•Synesius’ letters have been kept to admire the
work of Hypatia
“... by her eloquence and authority ... attained such
influence that Christianity considered itself
threatened ...”
Johann Kepler (German, 1571-1630)
Accomplishments•Best known for three principles of planetary
•attend the University of Tbingen
•“The More Reliable Bases of Astrology”rejected theory that stars guide human life
•“The New Star in the Foot of the Serpent
Bearer”-described the supernova that was
witnessed by Kepler
•Was able to explain how glasses work
•Proposed the elliptical orbit, equality of areas,
and the Harmonics of the World principles
“I much prefer the sharpest criticism of a single
intelligent man to the thoughtless approval of
the masses.”
Felix Klein (German, 1849-1925)
•Attended University of Bonn
•Über die Transformation der allgemeinen
Gleichung des zweiten Grades zwischen LinienKoordinaten auf eine kanonische Form- written
on line geometry
•Appointed to professor at Erlangen
•Klein wrote a major four volume classic on
automorphic and elliptic modular functions
•Klein was elected to the Royal Society
•The London Mathematical Society awarded him
their De Morgan Medal
“Every one who understands the subject will
agree that even the basis on which the scientific
explanation of nature rests is intelligible only to
those who have learned at least the elements of
the differential and integral calculus, as well as
analytical geometry.”
Gottfried Leibniz (German, 1646-1716)
•Philosopher and mathematician
•Developed infinitesimal calculus (disputed with Newton as to who really discovered calculus)
•Study of extremely small lengths and areas (i.e. the slopes of curves and the areas
underneath them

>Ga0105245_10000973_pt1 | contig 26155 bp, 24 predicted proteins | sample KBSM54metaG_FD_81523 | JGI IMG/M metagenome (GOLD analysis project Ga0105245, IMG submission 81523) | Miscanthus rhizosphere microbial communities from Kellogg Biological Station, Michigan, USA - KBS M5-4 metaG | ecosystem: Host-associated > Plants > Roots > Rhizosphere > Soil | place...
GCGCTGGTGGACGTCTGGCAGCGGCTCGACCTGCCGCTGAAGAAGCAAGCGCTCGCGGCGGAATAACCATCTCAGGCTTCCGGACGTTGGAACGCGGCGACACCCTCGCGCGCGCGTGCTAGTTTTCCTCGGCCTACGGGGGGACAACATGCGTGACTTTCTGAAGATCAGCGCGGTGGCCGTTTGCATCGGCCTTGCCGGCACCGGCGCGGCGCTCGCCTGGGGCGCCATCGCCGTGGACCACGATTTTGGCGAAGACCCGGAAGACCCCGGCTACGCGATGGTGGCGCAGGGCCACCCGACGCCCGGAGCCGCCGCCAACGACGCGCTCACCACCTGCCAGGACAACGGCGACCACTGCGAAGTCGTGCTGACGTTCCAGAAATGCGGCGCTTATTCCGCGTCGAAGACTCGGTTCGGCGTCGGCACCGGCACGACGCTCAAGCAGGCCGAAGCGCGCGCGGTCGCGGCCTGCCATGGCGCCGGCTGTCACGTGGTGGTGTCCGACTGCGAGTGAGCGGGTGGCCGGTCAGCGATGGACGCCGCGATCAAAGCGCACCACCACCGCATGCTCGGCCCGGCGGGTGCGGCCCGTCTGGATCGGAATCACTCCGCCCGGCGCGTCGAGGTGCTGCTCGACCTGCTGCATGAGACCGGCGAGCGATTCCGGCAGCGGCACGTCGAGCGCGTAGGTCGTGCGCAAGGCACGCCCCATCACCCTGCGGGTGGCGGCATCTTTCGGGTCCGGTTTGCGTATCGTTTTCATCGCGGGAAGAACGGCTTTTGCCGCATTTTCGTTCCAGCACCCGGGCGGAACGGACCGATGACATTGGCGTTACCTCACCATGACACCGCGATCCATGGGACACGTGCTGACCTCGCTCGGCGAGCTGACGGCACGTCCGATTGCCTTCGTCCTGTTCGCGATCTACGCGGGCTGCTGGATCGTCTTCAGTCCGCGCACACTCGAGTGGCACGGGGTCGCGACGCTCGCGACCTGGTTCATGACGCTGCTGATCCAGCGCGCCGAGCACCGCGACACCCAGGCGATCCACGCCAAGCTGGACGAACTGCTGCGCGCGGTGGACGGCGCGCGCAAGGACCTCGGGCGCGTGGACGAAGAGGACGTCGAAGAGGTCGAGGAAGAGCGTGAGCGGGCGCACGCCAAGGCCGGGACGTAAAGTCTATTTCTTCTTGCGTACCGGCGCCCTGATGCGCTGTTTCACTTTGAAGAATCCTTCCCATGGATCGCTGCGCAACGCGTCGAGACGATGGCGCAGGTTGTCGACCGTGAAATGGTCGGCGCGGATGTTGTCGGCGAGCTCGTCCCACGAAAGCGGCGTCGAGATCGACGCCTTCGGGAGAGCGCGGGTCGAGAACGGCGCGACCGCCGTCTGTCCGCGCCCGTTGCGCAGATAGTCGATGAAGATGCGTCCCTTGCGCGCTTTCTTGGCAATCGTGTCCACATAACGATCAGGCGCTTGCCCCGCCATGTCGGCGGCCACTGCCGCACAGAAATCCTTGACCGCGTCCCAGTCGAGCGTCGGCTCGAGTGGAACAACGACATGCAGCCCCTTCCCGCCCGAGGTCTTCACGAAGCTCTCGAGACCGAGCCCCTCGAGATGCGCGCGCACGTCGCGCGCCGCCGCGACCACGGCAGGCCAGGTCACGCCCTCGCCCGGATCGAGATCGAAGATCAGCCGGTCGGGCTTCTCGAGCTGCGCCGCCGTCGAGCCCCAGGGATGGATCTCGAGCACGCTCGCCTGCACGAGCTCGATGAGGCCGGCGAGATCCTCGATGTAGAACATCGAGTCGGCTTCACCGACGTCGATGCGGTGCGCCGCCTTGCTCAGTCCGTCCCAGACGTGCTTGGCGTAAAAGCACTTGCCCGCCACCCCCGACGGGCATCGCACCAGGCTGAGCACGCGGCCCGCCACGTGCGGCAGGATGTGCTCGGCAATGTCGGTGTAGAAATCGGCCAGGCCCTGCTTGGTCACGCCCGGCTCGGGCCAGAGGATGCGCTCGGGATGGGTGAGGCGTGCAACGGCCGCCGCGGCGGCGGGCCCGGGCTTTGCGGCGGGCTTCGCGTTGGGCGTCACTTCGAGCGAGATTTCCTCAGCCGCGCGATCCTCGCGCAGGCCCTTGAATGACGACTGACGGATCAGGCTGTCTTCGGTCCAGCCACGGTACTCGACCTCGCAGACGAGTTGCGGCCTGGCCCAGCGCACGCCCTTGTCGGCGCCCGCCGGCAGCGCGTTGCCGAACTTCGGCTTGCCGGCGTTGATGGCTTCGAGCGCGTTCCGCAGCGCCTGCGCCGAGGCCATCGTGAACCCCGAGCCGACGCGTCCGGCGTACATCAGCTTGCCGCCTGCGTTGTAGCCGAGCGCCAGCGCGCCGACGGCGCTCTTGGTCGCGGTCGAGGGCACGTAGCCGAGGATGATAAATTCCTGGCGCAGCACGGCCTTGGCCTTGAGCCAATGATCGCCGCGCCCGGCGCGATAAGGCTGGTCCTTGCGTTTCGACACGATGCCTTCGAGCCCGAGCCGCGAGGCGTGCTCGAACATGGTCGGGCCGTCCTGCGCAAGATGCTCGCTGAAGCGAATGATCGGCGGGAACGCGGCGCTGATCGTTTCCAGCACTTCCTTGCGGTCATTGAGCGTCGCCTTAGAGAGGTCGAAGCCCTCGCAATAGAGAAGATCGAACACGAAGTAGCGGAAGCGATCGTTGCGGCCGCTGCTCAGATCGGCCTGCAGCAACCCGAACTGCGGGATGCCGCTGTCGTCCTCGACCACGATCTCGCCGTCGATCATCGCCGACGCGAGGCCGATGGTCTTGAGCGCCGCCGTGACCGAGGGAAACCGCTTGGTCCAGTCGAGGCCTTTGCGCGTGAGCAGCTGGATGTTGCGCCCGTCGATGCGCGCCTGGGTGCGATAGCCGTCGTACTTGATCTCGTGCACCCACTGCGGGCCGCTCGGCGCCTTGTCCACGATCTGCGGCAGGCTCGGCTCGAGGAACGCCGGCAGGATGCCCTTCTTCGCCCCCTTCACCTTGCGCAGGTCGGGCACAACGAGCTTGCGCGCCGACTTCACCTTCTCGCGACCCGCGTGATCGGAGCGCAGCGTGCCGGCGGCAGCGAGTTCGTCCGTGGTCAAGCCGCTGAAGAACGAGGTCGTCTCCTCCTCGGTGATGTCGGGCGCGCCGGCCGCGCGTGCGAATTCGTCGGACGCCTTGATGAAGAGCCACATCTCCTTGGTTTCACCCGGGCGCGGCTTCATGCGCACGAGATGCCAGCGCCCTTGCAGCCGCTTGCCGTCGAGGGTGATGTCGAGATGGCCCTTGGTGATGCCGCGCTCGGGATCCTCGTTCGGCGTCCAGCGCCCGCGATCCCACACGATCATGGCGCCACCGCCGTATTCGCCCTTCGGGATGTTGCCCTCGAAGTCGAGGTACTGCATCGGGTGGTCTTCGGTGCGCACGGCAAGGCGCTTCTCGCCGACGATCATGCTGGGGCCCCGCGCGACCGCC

•discovered the mechanics (the Leibniz wheel) behind the first mechanical calculator, the
arithmometer, patented by Thomas d’e Clomar
nearly 150 years later
•Refined the binary number system, the basis of all modern
computers, nearly 250 years before its time
•devised the Leibniz formula for pi
•1 - 1/3 + 1/5 - 1/7 + 1/9 - ..... = π/4
“I also take it as granted that every created thing, and
consequently the created monad also, is subject to change,
and indeed that this change is continual in each one.”
Nikolai Lobachevsky (Russian, 17921856)
•mathematician and geometer
•founder of hyperbolic geometry (also called
Lobachevskian geometry)
•non-Euclidean geometry
•does not follow Euclid’s parallel postulate
•postulate states that with any given line
and point not on that line, there is one
line that goes through the point and
does not intersect that line
•based on geometry that is set on a saddleshaped plane (hyperbolic paraboloid)
•the point used in Euclid’s parallel
postulate has 2 lines that go through it
while not intersecting the separate line
•had the Lobachevsky Prize for superior
mathematicians named after himself.
•“There is no branch of mathematics, however
abstract, which may not some day be applied to
phenomena of the real world.”
Marin Mersenne (French, 1588-1648)
•Theologian, philosopher, mathematician, and music
•Studied Mersenne primes, where positive integers
one less than a power of two, in which the power
must be prime, yield another prime number
•47 Mersenne primes are known
•formula helped in finding the largest known
prime number
•12,978,189 digits long
•Helpful for determining strength of computer’s
computing capability by programming the
computer to find a Mersenne prime
•Was the first to determine the speed of sound in air
by measuring the return of an echo. His final product
was in error by only 10%
•“[Animals] do not so much act as be put into action,
and that objects make an impression on their senses
such that it is necessary for them to follow it just as it
is necessary for the wheels of a clock to follow the
weights and the spring that pulls them.”
John Napier (Scottish, 1550-1617)
"Seeing there is nothing that is so
troublesome to mathematical
practice.... than the multiplications,
divisions, square and cubical
extractions of great numbers, which
besides the tedious expense of time
are... subject to many slippery
errors, I began therefore to consider
[how] I might remove those
•mathematician, physicist, astronomer, and
•Devised the widely used mathematics of
•Used to simplify calculations
•Logb(xy)=logb(x) + logb(y)
•log(1000) = 3 = 103
•Logarithms have many applications
•The shell of the sea creature nautilus
displays a logarithmic spiral
•Measurements and charts in logarithmic
•Psychology: relationship between
stimulus and sensation
•Probability and statistics
•Chemistry: entropy
•Music: intervals
•Aside from mathematics
•Believed the world would end in 1688 or 1700